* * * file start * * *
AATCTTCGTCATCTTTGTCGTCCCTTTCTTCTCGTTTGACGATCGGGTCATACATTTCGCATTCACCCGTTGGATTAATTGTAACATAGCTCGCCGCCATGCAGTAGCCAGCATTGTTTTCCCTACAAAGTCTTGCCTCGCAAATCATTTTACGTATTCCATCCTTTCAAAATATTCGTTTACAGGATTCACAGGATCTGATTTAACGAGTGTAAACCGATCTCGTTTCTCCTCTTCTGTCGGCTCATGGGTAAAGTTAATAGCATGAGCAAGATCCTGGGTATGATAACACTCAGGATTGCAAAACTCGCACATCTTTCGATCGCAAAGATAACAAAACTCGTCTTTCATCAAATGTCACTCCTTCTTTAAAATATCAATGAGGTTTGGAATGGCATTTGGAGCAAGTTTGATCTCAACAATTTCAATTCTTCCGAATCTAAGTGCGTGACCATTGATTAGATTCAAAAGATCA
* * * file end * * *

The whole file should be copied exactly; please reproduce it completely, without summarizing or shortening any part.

AATCTTCGTCATCTTTGTCGTCCCTTTCTTCTCGTTTGACGATCGGGTCATACATTTCGCATTCACCCGTTGGATTAATTGTAACATAGCTCGCCGCCATGCAGTAGCCAGCATTGTTTTCCCTACAAAGTCTTGCCTCGCAAATCATTTTACGTATTCCATCCTTTCAAAATATTCGTTTACAGGATTCACAGGATCTGATTTAACGAGTGTAAACCGATCTCGTTTCTCCTCTTCTGTCGGCTCATGGGTAAAGTTAATAGCATGAGCAAGATCCTGGGTATGATAACACTCAGGATTGCAAAACTCGCACATCTTTCGATCGCAAAGATAACAAAACTCGTCTTTCATCAAATGTCACTCCTTCTTTAAAATATCAATGAGGTTTGGAATGGCATTTGGAGCAAGTTTGATCTCAACAATTTCAATTCTTCCGAATCTAAGTGCGTGACCATTGATTAGATTCAAAAGATCA